Our Nutrition Education team has done a fantastic job working to refine and develop new curriculum for many of our programs for the new year. We are launching some new programs this month, and are excited to feature series-based programming that can expand on key topics more in-depth than the one-time programs we have offered in the past.
2018 FARM TO PRESCHOOL
We will be working with six groups of little ones at three different sites in Pawtucket and Central Falls. Using a “Parts of the Plant” theme, each week students will be introduced to a new plant part like seeds, leaves, and roots.
Over the course of the series, the children will get to engage with a variety of locally grown fruits and vegetables. After hearing a story, playing games, and getting active with our team, preschoolers get to explore the local produce up, close, and personal! Each week closes with a taste test of our special plant part — both on its own and as part of a special prepared snack, sometimes made with the kids help. We are looking forward to seeing how the preschoolers feel about butternut squash, peas, and our carrot lemonade — just to name a few of the exciting new things they’ll be trying!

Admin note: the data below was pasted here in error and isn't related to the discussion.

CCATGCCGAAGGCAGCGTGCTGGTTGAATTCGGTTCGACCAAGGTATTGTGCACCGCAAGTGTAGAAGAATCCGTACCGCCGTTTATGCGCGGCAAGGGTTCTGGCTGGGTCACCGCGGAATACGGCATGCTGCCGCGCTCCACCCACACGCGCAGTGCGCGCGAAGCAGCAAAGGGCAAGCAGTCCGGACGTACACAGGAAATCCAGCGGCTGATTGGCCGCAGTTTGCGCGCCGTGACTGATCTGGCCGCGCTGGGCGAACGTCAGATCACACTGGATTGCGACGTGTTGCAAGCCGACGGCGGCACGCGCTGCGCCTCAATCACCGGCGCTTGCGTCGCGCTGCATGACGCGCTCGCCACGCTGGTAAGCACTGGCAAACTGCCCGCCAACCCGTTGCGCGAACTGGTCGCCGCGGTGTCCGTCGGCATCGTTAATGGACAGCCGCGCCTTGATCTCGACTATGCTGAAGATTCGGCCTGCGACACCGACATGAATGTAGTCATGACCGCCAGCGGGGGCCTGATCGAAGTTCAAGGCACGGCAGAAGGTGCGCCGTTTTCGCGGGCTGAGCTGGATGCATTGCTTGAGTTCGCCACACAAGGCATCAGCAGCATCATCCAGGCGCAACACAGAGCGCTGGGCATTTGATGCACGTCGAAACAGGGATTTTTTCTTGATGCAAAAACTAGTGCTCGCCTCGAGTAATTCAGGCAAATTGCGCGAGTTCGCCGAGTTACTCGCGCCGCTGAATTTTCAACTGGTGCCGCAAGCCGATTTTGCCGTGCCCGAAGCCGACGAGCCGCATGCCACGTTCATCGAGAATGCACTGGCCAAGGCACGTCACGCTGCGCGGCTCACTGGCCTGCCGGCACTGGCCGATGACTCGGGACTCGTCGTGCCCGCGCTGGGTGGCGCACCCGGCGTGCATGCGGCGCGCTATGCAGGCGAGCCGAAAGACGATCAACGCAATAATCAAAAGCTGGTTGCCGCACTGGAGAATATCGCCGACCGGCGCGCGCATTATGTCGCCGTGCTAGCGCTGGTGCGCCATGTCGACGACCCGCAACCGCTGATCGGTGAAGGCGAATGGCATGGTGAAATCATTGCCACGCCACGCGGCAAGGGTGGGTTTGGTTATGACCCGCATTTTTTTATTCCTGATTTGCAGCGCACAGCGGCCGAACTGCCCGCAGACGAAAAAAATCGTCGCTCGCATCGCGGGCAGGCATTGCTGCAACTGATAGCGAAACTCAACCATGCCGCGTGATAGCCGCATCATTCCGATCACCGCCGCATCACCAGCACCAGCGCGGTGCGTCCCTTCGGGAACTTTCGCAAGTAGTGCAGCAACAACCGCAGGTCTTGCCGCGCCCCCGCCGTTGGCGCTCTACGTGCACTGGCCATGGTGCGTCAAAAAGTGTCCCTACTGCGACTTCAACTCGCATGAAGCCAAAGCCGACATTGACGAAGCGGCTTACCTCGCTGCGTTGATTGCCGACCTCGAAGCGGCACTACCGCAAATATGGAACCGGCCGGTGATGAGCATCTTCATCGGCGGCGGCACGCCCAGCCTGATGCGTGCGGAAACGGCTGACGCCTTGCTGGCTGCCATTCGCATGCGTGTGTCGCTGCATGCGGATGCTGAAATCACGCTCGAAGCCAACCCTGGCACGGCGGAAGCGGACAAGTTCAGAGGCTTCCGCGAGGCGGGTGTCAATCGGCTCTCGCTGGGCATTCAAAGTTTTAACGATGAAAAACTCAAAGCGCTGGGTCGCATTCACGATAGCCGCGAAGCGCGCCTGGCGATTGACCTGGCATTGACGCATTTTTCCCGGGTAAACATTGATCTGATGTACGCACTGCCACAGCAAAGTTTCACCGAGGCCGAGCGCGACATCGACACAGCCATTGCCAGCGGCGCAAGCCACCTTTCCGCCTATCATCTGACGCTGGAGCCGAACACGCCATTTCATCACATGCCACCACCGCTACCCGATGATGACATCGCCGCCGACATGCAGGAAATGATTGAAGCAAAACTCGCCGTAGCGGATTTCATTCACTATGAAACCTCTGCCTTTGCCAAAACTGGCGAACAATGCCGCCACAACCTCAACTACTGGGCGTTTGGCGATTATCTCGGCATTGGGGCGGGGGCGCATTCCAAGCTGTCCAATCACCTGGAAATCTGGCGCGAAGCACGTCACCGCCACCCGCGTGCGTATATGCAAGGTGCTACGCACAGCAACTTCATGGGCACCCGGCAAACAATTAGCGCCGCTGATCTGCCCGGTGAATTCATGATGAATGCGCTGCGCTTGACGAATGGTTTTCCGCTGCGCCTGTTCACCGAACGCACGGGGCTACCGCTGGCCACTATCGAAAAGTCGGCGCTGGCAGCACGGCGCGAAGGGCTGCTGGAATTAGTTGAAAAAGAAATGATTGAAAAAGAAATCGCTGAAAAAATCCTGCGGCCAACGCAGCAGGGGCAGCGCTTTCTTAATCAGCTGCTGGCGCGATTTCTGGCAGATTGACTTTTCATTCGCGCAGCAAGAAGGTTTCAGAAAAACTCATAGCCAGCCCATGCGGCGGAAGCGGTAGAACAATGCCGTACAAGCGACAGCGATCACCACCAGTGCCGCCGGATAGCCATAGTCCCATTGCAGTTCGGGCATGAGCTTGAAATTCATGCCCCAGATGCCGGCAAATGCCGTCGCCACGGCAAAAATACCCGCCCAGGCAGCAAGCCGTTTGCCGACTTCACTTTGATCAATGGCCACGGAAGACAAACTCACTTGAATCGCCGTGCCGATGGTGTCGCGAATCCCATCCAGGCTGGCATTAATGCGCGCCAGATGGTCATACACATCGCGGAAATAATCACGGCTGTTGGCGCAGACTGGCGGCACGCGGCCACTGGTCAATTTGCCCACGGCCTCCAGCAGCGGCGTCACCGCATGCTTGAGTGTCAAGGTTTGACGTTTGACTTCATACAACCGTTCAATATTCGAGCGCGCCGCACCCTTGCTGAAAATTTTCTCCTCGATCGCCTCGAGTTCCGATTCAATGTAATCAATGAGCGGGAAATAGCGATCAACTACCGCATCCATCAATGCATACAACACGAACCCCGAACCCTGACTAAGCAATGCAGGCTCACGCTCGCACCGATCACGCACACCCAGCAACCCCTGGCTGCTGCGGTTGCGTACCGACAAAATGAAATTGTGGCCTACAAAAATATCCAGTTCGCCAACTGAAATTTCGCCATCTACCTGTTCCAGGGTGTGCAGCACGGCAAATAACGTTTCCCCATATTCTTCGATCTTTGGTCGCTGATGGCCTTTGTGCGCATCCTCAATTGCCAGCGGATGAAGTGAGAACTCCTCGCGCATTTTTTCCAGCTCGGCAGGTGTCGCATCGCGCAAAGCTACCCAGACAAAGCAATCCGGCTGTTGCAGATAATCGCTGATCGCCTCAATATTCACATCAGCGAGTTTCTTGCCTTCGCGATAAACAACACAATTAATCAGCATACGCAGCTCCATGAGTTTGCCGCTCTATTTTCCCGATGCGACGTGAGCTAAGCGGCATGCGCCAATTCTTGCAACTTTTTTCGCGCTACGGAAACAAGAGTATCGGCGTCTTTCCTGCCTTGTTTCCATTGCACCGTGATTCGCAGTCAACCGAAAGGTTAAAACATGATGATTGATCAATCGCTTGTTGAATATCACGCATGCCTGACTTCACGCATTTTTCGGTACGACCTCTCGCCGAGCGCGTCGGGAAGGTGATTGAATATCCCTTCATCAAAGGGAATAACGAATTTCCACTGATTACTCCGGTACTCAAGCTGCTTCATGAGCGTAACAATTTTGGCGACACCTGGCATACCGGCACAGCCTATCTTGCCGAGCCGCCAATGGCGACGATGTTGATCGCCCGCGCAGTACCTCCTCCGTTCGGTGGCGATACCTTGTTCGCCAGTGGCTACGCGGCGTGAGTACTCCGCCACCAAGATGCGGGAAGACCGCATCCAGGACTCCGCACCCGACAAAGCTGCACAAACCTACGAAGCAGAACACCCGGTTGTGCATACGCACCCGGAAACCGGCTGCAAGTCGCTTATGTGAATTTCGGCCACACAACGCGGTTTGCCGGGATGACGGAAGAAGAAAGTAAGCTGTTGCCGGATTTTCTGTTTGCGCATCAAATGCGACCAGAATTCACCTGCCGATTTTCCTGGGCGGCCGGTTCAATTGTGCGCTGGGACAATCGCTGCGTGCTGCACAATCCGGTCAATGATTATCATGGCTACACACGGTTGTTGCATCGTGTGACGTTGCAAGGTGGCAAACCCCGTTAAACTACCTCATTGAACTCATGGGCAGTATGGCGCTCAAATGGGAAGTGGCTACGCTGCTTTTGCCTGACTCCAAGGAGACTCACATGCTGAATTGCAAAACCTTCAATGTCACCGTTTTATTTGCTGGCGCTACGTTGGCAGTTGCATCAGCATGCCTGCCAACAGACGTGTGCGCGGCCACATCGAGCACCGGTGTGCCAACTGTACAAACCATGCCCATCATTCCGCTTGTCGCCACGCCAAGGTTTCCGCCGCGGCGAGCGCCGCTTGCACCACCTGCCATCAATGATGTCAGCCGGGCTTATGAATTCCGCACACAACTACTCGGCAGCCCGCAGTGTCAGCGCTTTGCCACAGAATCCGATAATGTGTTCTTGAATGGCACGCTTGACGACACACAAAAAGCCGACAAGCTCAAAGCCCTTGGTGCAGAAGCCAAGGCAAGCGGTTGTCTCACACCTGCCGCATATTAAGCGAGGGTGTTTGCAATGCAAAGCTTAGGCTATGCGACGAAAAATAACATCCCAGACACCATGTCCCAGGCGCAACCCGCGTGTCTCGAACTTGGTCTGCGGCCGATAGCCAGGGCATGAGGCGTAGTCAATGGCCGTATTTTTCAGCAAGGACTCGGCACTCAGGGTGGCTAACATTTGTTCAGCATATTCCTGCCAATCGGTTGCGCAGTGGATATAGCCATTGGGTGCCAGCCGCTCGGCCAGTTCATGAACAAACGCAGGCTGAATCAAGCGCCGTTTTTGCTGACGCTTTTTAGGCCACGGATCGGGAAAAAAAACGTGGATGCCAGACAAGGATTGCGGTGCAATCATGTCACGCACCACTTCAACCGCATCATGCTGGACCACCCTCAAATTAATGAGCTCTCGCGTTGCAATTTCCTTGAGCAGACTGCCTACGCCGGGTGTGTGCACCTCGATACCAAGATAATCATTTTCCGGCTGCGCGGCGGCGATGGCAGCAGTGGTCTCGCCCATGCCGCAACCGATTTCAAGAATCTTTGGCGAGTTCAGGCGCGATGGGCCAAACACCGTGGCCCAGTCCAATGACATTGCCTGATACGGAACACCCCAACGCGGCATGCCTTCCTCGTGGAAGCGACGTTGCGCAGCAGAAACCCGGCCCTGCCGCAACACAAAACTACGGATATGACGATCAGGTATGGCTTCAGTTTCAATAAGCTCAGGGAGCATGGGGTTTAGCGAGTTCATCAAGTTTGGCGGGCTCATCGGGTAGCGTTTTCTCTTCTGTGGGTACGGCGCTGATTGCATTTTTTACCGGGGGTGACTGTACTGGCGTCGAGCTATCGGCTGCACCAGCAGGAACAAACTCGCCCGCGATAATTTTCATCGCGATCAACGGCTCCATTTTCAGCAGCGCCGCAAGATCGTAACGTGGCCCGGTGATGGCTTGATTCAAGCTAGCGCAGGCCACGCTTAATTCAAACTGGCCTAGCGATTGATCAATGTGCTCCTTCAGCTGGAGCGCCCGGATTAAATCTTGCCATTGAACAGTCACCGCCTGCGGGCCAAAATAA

2018 FARM TO SENIOR
We began our local food journey of 2018 with four senior centers in Providence. Over the next six weeks, our team will be bringing local foods and fun activities to each center. This series will work to expose seniors to locally grown produce, the rich history and current landscape of RI agriculture, and some helpful cooking tips and tricks using local produce! We are looking forward to bringing the bounty of produce that our little state has to offer to our beloved seniors!
This week, we talked about food systems — local and industrial — how food gets from the farm to our plate, and the advantages and disadvantages of each system. Each senior sampled apples from local orchard Barden Family Orchard and from a large corporate grocery store, to see if they could discern a difference between how they tasted! A majority of participants were able to distinguish a difference between the two apples, with one senior stating, “This [local] apple tastes much sweeter and crisper than this [grocery chain] apple; I can really taste a difference!”